List of terms in glossary:
The European Commission is the executive branch of the European Union, responsible for proposing legislation, implementing decisions, upholding the EU treaties and managing the day-to-day business of the EU. The European Commission has its headquarters in Brussels, Belgium, and some services also in Luxembourg. The Commission has Representations in all EU Member States and 139 Delegations across the globe.
The European Community merges three former European Communities - for nuclear energy (EURATOM), coal and steel (ECSC) and the European Economic Community (EEC or Common Market).
Unites the EU Member States and the three EEA EFTA States (Iceland, Liechtenstein, and Norway) into an Internal Market governed by the same basic rules. These rules aim to enable goods, services, capital, and persons to move freely about the EEA in an open and competitive environment, a concept referred to as the four freedoms.
Former regional organisation that aimed to bring about economic integration among its member states. It was created by the Treaty of Rome of 1957. Upon the formation of the European Union (EU) in 1993, the EEC was incorporated and renamed the European Community (EC). In 2009, the EC's institutions were absorbed into the EU's wider framework and the community ceased to exist.
Regional trade organisation and free trade area consisting of four European states: Iceland, Liechtenstein, Norway, and Switzerland. The organisation operates in parallel with the European Union (EU), and all four member states participate in the European Single Market and are part of the Schengen Area. They are not, however, party to the European Union Customs Union.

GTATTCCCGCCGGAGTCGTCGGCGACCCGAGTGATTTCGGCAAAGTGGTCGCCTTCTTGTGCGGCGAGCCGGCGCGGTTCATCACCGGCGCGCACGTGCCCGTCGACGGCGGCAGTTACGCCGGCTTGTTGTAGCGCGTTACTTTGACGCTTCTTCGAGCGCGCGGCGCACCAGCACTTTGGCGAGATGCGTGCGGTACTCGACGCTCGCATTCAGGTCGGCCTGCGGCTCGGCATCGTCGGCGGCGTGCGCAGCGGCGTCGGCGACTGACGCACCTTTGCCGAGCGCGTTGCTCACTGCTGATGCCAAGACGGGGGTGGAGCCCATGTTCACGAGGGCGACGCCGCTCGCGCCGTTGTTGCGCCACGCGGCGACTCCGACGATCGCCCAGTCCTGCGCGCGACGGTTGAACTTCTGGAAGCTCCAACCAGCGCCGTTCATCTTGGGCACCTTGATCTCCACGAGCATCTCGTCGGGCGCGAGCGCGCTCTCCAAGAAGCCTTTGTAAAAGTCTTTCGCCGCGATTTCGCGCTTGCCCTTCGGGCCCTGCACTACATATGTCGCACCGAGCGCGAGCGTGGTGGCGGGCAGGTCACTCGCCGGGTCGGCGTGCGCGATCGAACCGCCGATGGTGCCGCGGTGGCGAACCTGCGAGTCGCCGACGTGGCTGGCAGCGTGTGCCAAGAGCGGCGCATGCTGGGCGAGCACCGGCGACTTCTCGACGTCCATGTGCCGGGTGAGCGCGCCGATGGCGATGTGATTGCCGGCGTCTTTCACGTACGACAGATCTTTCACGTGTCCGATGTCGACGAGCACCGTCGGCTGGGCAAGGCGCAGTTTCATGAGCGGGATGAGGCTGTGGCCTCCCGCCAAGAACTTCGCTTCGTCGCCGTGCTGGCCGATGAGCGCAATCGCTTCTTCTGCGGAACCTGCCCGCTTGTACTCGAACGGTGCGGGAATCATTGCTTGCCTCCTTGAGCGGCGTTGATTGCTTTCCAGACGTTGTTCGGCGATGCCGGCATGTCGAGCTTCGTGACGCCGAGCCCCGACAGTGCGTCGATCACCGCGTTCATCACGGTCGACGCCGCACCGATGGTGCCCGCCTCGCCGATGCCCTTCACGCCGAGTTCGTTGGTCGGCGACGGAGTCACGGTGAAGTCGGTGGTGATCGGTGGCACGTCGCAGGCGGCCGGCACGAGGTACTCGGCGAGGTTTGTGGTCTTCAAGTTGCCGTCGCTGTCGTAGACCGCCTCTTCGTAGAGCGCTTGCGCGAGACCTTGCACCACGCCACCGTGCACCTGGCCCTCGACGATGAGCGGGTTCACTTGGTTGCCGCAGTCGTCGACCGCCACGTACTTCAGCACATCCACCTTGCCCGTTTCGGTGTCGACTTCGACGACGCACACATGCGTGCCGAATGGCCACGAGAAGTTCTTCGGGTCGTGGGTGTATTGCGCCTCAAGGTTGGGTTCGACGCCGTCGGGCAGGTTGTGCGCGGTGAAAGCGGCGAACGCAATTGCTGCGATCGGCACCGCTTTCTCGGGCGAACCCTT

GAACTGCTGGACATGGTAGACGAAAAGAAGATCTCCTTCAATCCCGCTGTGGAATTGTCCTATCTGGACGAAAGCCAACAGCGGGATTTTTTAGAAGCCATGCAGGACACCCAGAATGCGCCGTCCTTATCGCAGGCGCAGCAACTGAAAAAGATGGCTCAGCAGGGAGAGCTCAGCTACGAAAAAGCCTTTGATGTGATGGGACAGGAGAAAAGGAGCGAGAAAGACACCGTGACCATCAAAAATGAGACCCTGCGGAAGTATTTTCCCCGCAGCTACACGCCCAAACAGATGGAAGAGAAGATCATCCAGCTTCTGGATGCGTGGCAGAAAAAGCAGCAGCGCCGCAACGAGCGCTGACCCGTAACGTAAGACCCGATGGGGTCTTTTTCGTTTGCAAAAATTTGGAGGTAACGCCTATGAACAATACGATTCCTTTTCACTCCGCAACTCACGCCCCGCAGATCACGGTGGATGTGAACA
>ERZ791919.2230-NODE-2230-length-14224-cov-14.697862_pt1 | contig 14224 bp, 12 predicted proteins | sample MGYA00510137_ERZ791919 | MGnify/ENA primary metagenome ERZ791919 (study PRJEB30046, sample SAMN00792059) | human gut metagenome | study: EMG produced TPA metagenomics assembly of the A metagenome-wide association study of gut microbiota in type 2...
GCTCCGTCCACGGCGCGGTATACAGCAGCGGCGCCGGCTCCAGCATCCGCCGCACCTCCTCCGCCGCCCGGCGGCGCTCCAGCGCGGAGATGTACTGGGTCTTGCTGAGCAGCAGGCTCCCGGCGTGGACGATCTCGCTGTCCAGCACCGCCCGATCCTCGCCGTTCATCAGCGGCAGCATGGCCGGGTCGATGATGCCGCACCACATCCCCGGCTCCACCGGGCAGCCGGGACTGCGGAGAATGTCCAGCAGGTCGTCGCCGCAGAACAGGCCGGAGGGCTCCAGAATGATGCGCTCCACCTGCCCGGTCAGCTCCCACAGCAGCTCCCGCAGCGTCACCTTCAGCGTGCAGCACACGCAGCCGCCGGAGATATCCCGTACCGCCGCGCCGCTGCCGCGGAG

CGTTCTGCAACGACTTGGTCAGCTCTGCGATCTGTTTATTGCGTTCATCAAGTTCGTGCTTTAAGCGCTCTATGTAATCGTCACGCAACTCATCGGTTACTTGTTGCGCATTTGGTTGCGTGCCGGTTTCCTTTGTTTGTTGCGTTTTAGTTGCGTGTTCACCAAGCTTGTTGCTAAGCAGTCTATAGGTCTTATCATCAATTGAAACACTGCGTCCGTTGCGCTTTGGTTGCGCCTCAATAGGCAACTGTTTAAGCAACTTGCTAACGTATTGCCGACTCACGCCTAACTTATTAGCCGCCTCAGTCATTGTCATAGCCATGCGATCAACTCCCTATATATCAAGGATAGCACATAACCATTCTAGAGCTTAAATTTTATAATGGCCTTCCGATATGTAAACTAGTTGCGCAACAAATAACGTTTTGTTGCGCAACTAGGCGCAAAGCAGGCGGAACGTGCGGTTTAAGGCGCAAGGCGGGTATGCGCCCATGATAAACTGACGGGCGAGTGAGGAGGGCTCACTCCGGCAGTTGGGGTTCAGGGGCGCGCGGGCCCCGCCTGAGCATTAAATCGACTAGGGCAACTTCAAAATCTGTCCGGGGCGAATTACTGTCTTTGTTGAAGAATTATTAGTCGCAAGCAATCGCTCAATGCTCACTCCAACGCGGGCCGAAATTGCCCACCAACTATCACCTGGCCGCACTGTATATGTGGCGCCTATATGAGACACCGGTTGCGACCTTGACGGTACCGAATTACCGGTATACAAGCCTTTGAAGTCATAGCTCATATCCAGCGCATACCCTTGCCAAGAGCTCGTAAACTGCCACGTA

Countries part of the European Free Trade Association. They are Iceland, Liechenstein, Norway and Switzerland.
The European Union is a unique economic and political union between 27 EU countries that together cover much of the continent. It is the largest trade block in the world, the biggest exporter of manufactured goods and services, as well as the biggest import market for over 100 countries. The EU's main economic engine is the single market. It enables most goods, services, money and people to move freely.
The EU's statistical office. Eurostat collects and publishes comparable statistics from all countries in the EU by standardising methods under the European Statistical System (ESS).
A trade preferential scheme adopted in 2001 for the 49 least developed countries. It grants duty- and quota-free access for almost all products, except arms and ammunition. It is regulated by Regulation (EU) No 978/2012 of the European Parliament and of the Council.
The price paid for the product ex-works (i.e. when it leaves the factory). It is a widely used international shipping term. The ex-works price includes the value of all the materials used and all other costs related to its production, minus any internal taxes, which are, or may be, repaid when the product obtained is exported.